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Featured Member: Neil Hyndman from Hyndman Publishing

By April 27, 2011April 11th, 2014No Comments

How many New Zealand publishers you know can tell you their best-selling book has clocked up sales of 277,000 – and their second best seller is not far behind at 259,000 currently?

Neil Hyndman is one very focussed publisher and much of that focus comes from his 19 years as a bookseller. He is the third generation of Hyndman Booksellers, begun in Invercargill, shifted to Dunedin in 1906 and somewhat shockingly, sold by Neil when the business was 97 years old.

He had already dipped his toes successfully in local publishing, and that gave him the courage to move on and become a publisher. Original location was Dunedin, but for the last five years it has been a 17 acre property in the Waipara Valley, some 10 minutes north of Amberley.

Life began at forty, the way Neil tells it. Sold the shop, took up running – he’s done the exhausting 60k Kepler Challenge Mountain Run four times. He’s adamant his bookstore experience was an important contributor to his success as a publisher, reckoning time behind the counter paid off in identifying topics “you know there is an interest in”, and above all, “you should price it well.” Also standing him in good stead is the commerce degree he did between school and joining the family business.

So what is the Hyndman publishing focus? Cookbooks, gardening, home and leisure, sport and regional publishing, calendars, diaries and gift stationery. There are 30 cookbooks authored by Alison Holst, Simon Holst or both jointly. None are priced at more than $24.99 (apart from one “double” book at $34.99), and the other price points are $9.99, $12 99, $16.99 and $19.99 – and most have colour photos of every recipe.

Cookbooks are perhaps the most important category, and the ways Neil manages this is indicative of his policy over and above price. All titles are kept in print, and stock is never allowed to run out. Titles are not withdrawn until they really come to the end of their life. (Only oneHolst title has been left out of print over their long association with Hyndman’s.)

The Holsts have been very loyal authors for Hyndman Publishing. It is Alison’s Marvellous Muffins which is the all time top seller, but it is likely to be overtaken shortly by runner up best seller, the more recent 100 Great Ways to use Slow Cookers and Crockpots, jointly authored by Alison and son Simon Holst.

There are currently seven home and gardening titles in the Hyndman list with Dennis Greville’s Growing Vegetables Year Round the best-selling. There have also been home decorating and DIY titles with Dave Cull – now Dunedin’s mayor. The threeregional titles are all tourist related for the Dunedin area, and sport is also three titles on various types of fishing.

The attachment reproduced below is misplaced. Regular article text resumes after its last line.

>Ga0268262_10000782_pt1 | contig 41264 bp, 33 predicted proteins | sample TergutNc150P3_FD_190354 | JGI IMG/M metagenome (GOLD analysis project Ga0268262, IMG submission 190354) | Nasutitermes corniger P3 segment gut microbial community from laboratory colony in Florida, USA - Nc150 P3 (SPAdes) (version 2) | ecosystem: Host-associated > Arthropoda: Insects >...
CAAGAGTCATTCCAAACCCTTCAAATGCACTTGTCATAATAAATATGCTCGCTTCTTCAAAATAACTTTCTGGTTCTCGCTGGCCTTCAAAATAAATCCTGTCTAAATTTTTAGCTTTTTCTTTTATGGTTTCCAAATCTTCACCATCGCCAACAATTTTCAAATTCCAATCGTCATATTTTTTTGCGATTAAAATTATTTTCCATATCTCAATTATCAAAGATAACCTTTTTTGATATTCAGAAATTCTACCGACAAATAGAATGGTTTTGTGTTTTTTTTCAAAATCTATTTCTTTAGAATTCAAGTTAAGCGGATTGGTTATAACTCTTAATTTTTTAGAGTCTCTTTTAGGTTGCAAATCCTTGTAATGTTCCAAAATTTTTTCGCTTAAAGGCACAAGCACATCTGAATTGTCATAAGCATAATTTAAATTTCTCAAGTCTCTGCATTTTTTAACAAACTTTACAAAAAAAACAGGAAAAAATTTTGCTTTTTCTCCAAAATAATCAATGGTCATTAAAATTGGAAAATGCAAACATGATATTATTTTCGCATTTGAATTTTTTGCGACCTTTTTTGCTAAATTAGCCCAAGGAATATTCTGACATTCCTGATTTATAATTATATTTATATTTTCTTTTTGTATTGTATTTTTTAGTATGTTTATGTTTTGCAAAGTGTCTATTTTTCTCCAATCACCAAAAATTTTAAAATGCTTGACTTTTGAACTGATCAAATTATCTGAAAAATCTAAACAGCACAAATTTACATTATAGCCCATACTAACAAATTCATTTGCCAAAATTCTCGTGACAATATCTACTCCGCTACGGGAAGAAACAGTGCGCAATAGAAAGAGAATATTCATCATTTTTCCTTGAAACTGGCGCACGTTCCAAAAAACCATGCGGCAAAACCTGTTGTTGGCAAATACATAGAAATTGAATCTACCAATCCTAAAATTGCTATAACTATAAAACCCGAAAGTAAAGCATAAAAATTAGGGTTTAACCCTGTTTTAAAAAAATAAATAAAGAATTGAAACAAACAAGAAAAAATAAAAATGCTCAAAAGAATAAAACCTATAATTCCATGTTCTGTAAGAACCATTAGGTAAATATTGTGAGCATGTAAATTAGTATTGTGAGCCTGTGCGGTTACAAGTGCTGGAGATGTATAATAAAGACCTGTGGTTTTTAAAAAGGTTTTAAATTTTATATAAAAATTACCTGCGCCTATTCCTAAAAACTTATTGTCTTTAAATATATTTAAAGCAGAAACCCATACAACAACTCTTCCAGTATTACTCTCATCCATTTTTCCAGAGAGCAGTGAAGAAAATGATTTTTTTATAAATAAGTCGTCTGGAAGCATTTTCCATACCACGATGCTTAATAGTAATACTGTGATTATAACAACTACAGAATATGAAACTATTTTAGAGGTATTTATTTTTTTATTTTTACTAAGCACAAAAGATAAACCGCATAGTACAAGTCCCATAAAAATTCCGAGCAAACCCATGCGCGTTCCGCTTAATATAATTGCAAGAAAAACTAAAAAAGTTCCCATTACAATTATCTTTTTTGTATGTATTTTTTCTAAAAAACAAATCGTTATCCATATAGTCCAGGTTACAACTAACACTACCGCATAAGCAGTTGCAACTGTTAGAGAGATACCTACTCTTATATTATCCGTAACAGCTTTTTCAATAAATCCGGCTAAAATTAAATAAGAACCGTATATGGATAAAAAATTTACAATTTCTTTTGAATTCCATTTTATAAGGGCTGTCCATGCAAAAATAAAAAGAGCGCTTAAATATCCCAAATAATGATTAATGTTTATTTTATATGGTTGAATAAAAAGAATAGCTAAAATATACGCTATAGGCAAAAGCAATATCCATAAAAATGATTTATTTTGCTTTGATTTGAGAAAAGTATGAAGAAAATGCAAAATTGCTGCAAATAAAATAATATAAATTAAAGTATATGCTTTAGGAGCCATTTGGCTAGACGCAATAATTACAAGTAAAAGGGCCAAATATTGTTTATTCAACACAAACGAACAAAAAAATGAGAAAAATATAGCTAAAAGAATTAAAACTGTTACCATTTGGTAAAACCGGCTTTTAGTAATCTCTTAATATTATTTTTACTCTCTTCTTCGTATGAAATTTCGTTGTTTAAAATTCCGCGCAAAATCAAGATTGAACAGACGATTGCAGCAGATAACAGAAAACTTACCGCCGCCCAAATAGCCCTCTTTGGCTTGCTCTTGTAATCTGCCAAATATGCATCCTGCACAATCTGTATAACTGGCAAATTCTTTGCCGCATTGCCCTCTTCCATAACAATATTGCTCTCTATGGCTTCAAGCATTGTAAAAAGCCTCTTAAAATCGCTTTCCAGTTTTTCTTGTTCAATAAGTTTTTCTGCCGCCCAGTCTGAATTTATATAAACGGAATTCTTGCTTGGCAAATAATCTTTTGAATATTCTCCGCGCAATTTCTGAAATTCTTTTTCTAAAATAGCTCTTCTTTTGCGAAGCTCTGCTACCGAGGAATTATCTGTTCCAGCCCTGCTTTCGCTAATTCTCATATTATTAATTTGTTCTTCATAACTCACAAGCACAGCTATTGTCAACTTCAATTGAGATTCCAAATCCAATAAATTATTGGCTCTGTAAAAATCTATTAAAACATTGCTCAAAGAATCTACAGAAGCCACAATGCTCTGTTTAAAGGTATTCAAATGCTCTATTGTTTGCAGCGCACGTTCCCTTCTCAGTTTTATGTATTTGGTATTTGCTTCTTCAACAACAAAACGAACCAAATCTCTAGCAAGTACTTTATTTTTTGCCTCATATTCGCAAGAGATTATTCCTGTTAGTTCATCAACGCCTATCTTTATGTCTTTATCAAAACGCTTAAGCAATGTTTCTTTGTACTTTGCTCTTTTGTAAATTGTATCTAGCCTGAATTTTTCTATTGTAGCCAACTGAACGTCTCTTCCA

The gift stationery offer consists of four diaries, one calendar, two journals and boxed sets of cards. Watercolour artist, Nancy Tichborne has greatly contributed to the success of this stationery range.

Additions to the Hyndman list are carefully considered through discussions with authors and a watchful eye on the market place.

All layout and book design for Hyndman is done by Wellington designer Rob DiLeva. Rob is a wonderful designer, says Neil, who has worked with him since he started publishing.

The first print run for books is usually done in New Zealand, and Hyndman’s Christchurch printer dispatches all initial orders. After that, dispatch is from his Waipara property and office, courtesy of the rural postie.

Over recent years Neil has grown the Australian market for Hyndman books, and another offer is fund raisers for churches, schools and community efforts. Neil develops an order form personalised for a charity and then collects and dispatches orders, giving the charity a share of the profits.

But Neil is determined not to be stuck in the ink and paper era. “We are commencing work on an iPod, iPad app – early days yet, likely to be large initial costs and an uncertain income stream but an exciting project!”

Neil and Gillian Hyndman love their Waipara Valley property – ‘Dry Paddocks’, and have joined the accommodation industry by adding a self-catering guest cottage Neil confesses to a new talent – expert bed maker. They’ve had minorearthquake damage to their property, but Neil’s been personally involved in the effects of the February Christchurch quake.

His mother’s retirement village is now unliveable, and he hopes to hear soon whether there is suitable accommodation elsewhere in Christchurch. There have been a number of difficult issues arising from the earthquake Neil says, but also many instances of people going out of their way to be kind and helpful.